“Follow the trendlines, not the headlines”, Bill Clinton once said. He may not – no certainly – does not believe this too much. But as a piece of guidance it is rather wise.
Here is what the headlines will tell you about renewable energy in Europe. There is a renewable energy revolution in Europe and this is being led by wind and solar.
First, there is nothing meriting the term “revolution” going on in EU energy. A simple comparison makes this clear. In 1990, Britain got 0% of its electricity from natural gas. By 2000, this had reached 40%. Wind and solar are not growing this fast anywhere in Europe. Growth of natural gas power plants in Britain in the 1990s was about 4 times greater than the last decade of growth of Germany wind and solar put together. Keep that in mind the next time you read dubious headlines about the growth of German renewables.
Second, the idea that wind and solar are leading the growth of renewables in Europe has little to do with reality. In fact, it is biomass, the burning of wood and converted crops, that is leading the growth of renewable energy in Europe. For whatever reason, this fact is more or less never mentioned. But, as I discussed here, after over a century of being in constant decline, biomass is now seeing a full flung renaissance in the EU.
European consumption of biomass roughly halved in the twentieth century, as shown in the graph above which uses data from Fernandez et al. (2007). Remarkably, it has already doubled this century. A century of declines has been reversed in a decade.
And the proportion of the EU’s renewable energy that comes from biomass has stayed remarkably similar, at around two thirds, throughout the last decade. This occurred despite total renewable energy doubling. So around two thirds of the growth in renewables has been in biomass.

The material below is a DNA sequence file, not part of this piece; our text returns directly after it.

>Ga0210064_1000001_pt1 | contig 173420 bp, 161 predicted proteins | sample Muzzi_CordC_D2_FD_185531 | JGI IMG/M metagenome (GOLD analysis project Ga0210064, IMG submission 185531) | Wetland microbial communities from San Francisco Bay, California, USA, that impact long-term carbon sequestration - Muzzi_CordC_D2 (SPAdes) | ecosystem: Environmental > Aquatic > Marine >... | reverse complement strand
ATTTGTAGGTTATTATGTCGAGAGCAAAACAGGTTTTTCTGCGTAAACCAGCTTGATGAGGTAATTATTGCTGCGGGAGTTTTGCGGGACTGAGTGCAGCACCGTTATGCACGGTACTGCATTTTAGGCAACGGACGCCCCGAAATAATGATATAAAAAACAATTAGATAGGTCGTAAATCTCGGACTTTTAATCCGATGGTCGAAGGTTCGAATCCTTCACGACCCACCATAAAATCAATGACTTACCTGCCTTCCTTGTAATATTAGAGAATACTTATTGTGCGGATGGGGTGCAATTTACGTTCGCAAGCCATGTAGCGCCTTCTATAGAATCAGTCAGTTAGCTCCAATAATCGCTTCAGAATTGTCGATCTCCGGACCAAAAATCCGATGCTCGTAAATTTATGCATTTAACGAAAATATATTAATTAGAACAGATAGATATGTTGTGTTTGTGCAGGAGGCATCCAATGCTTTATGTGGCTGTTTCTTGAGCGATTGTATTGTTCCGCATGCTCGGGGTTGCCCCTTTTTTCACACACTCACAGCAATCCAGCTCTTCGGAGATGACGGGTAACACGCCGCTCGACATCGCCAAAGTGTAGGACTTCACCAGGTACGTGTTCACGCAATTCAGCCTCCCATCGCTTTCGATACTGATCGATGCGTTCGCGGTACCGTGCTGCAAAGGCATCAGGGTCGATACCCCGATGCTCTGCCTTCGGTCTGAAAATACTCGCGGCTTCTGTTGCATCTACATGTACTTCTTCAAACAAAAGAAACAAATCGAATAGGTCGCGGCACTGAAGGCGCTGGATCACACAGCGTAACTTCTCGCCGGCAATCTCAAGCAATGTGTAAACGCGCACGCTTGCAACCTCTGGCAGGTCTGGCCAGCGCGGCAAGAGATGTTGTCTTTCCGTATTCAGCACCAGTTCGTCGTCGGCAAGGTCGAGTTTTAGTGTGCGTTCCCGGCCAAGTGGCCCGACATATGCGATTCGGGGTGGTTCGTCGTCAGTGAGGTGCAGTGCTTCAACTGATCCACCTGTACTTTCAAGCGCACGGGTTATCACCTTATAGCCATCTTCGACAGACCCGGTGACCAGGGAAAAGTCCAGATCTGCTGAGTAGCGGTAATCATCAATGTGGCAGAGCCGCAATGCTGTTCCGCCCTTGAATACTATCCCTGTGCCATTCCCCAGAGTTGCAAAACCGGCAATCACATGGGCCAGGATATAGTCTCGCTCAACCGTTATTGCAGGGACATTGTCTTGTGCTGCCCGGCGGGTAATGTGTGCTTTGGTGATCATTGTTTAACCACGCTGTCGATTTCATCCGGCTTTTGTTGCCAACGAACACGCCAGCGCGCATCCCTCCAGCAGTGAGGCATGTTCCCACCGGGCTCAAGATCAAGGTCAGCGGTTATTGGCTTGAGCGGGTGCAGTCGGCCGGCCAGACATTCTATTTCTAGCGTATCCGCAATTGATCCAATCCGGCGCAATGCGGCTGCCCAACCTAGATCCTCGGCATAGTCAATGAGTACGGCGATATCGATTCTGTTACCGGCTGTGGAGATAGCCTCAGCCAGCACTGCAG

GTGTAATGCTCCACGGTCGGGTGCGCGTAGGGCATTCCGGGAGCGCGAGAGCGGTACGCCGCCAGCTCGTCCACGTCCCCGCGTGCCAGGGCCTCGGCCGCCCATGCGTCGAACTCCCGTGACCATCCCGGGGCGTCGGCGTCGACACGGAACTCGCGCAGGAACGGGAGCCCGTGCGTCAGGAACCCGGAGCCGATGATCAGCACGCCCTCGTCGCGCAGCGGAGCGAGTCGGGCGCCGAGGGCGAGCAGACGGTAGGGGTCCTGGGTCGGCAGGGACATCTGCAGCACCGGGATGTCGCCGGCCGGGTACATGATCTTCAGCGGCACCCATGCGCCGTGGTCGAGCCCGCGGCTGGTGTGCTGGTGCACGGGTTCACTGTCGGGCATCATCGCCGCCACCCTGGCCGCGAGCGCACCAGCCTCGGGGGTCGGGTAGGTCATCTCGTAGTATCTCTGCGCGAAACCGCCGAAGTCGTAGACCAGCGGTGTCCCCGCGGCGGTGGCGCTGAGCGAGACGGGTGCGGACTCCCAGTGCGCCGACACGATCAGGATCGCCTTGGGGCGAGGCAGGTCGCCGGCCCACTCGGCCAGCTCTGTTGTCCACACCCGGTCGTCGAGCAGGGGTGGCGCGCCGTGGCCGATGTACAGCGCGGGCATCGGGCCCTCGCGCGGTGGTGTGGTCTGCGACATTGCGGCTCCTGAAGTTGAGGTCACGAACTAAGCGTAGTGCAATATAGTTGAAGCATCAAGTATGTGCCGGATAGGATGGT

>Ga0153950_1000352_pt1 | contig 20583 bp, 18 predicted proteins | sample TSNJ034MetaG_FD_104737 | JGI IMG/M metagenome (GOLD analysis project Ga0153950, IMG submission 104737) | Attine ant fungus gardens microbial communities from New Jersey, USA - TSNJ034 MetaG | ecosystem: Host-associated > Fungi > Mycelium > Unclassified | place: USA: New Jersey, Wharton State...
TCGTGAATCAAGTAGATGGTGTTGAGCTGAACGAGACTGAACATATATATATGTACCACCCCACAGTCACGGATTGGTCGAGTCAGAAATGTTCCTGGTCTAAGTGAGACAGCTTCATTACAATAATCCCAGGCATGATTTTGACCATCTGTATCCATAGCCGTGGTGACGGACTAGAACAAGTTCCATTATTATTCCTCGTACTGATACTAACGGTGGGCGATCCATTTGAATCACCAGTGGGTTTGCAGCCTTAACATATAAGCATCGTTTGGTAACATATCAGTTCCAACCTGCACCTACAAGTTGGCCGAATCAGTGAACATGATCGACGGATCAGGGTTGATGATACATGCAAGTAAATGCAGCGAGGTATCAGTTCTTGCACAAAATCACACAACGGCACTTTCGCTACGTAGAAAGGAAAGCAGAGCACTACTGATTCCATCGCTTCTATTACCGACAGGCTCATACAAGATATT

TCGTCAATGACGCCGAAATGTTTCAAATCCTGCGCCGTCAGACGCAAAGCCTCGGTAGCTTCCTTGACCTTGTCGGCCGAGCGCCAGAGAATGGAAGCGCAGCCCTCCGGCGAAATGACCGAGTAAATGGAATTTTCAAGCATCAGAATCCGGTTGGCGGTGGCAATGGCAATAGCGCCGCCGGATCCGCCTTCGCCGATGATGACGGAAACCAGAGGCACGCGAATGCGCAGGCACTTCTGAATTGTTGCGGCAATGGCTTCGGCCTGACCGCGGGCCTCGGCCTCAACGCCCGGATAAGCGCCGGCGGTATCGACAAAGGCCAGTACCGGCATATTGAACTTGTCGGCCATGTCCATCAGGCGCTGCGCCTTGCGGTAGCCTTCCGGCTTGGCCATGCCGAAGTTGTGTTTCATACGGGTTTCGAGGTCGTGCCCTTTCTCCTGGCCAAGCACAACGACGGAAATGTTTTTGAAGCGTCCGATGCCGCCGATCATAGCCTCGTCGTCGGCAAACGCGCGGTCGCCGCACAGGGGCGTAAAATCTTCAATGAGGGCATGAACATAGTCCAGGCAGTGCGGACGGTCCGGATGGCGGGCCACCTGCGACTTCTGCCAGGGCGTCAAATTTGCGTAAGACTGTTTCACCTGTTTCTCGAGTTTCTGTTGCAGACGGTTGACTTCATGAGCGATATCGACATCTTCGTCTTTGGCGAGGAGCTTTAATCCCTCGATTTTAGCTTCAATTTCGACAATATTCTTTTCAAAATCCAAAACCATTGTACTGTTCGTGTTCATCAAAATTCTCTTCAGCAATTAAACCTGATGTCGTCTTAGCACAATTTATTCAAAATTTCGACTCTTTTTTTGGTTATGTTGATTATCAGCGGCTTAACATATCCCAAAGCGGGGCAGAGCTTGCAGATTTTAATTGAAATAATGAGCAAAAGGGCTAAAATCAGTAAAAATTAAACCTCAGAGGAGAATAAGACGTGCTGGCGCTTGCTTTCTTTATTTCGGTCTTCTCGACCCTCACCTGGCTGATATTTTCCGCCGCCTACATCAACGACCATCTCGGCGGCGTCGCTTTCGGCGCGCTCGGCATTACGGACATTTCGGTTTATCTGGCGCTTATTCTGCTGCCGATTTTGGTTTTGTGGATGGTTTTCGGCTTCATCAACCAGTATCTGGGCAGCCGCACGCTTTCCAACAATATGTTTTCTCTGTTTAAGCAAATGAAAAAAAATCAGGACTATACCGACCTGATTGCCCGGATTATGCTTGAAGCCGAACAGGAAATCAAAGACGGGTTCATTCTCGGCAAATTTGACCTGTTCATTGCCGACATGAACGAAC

Further, this is not mostly modern biofuels, things like corn ethanol or biogas. 71% of biomass is what the EU classifies as “solar biomass”, in other words wood. This means that 45% of EU renewables is wood and wood consumption has increased by 60% since 2002.
The EU is now importing so much wood from America that American scientists are calling on the US government to intervene and reconsider its status as carbon-neutral.
This may soon become the elephant in the room. The EU’s expansion of renewables has been driven far more by biomass than most recognise, and this expansion of biomass may not be reducing CO2 emissions as much as official inventories will tell you.
Note on data
Statistics are taken from Eurostat’s latest data release. The EU reports production of renewable energy in tonnes of oil equivalent. However, there are a number of different ways to calculate this, as I discussed here. For wind and solar, the EU uses the “physical energy content” method. Biomass is reported as the energy content of the fuel. We could spend a day arguing over the wisdom of this, but I am rather busy.